Bridging The Gap Between Here and Eternity

By Fred Smith

(Editorial note: This was written at the time of his dear friend Jim Smith's death. Fred Smith was talking to the Elliott Sunday School class of Highland Park Presbyterian Church in Dallas, Texas)

 Yesterday afternoon Jim asked me to come over because he wanted to tell me goodbye. We sat and held hands, laughed, prayed, talked, and just kept quiet together. Two or three times he said, "This is a blessed time." It was a time when we blessed each other, recalling the many years of friendship and experiences that we had shared. He spoke of his surprise at not having received remission from the disease because he had firmly believed it would happen. But then in true Christian style he said, "It's all right. Let God's will be done." There was no despair, only peace and assurance.

I asked him what it would be like to die without the Lord. "Sheer terror" was his answer.

He told me that there were two things that he had in his mind. One was his family and how he deeply appreciated the member of the class who paid off the mortgage on the home. What a wonderful way to use wealth. That man blessed Jim's family and also received the blessing of giving. After I left the room I sat with the family and they could see that I had been crying, and so they gathered around, held my hand and put their arms around me to support me. We stood in support of each other.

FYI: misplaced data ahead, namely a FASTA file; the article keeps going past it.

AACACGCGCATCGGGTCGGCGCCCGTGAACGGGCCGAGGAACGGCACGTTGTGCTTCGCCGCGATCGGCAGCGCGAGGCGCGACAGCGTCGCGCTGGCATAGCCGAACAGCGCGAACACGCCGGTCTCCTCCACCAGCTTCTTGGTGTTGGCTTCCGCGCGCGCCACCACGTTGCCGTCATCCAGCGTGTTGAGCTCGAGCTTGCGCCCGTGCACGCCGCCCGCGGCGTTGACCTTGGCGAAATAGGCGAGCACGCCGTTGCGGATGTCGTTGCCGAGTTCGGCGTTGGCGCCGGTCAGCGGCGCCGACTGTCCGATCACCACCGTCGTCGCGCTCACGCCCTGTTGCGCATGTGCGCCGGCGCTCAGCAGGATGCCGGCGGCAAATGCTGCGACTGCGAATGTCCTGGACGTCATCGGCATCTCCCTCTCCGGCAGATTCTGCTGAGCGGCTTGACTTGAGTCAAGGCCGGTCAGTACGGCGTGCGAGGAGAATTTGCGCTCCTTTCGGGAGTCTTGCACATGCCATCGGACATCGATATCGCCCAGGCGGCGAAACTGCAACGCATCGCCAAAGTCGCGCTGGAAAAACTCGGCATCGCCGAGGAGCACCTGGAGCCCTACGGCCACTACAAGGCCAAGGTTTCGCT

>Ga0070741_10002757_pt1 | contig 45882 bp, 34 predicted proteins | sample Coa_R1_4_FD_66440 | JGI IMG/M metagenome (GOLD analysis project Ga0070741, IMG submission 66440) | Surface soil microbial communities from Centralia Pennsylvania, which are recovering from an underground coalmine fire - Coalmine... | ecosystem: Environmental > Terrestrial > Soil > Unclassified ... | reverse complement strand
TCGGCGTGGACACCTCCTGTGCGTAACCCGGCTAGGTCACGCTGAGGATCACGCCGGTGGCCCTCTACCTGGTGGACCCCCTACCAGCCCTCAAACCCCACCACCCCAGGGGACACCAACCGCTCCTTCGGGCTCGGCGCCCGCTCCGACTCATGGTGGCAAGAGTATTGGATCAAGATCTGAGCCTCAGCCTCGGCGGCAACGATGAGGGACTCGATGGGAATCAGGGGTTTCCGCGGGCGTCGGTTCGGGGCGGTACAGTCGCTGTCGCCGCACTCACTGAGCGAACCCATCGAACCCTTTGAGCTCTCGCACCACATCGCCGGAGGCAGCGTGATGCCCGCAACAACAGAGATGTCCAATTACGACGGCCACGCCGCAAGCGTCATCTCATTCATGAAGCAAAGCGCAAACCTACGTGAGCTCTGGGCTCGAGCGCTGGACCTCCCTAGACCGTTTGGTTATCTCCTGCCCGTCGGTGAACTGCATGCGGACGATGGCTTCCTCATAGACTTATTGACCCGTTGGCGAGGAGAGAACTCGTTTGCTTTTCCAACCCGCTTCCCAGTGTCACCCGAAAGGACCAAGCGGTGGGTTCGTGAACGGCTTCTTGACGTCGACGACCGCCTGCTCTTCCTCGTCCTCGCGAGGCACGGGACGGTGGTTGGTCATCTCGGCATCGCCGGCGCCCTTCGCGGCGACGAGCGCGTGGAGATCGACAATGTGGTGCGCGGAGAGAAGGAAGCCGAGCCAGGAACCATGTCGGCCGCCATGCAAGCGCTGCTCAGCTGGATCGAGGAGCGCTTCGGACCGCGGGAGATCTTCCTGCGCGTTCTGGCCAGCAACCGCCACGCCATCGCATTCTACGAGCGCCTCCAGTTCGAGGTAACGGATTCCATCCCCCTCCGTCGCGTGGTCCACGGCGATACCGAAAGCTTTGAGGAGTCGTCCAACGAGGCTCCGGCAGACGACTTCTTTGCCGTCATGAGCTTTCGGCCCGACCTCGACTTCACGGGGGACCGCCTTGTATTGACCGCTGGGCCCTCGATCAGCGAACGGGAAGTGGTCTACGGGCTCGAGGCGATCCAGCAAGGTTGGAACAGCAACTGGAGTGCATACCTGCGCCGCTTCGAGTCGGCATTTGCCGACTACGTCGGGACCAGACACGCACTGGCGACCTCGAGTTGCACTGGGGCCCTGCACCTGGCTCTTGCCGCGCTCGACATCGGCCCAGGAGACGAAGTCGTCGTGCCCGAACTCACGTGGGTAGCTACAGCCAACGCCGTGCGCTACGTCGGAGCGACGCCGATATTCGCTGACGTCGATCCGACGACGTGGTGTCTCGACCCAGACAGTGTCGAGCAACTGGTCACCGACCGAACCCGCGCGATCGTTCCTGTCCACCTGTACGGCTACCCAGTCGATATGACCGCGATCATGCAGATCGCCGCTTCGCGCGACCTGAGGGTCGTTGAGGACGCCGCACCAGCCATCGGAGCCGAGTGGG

The other thing that was on his mind was this class. This class was Jim's finest work, the thing that was closest to his heart. In all the years that we have talked about the class, I have never once heard him call it "my class" - it was always "the class." He knew he didn't own it; it owned him. The class wasn't a part of his ego, but part of his love. The class is a living memorial to Jim. Hart, the sociologist, defining great men said that the true test of greatness is how strong is their idea, how far it continues and how much it influences others after their death. Jim will never completely die so long as we continue in what he has taught us. When my mentor, Maxey Jarman, died people asked me how I felt and I said, "Maxey will never be dead as long as I'm alive because I am carrying out the things he taught me."

Once, sitting in the lobby of the Gibson hotel in Cincinnati, I overheard two writers, one younger and one older, talking to each other. The younger woman asked the older, "If you had your life to live over, what would you do?" The older woman without hesitation replied, "If I had my life to live over I'd find a cause big enough to give myself to." Jim had no regrets in having given himself to this class.

Sometimes our greatness is in the life we pass to others. In the prologue to Man and Superman by George Bernard Shaw he has the line, "Some of us are only the conduit that carries life to the appliances which come along every now and again in life." But the conduit is as important as the appliance.

As I talked to Jim I realized that he was submitting to the Spirit, not giving up. The act of submission is an act of the will. It is victory, not defeat.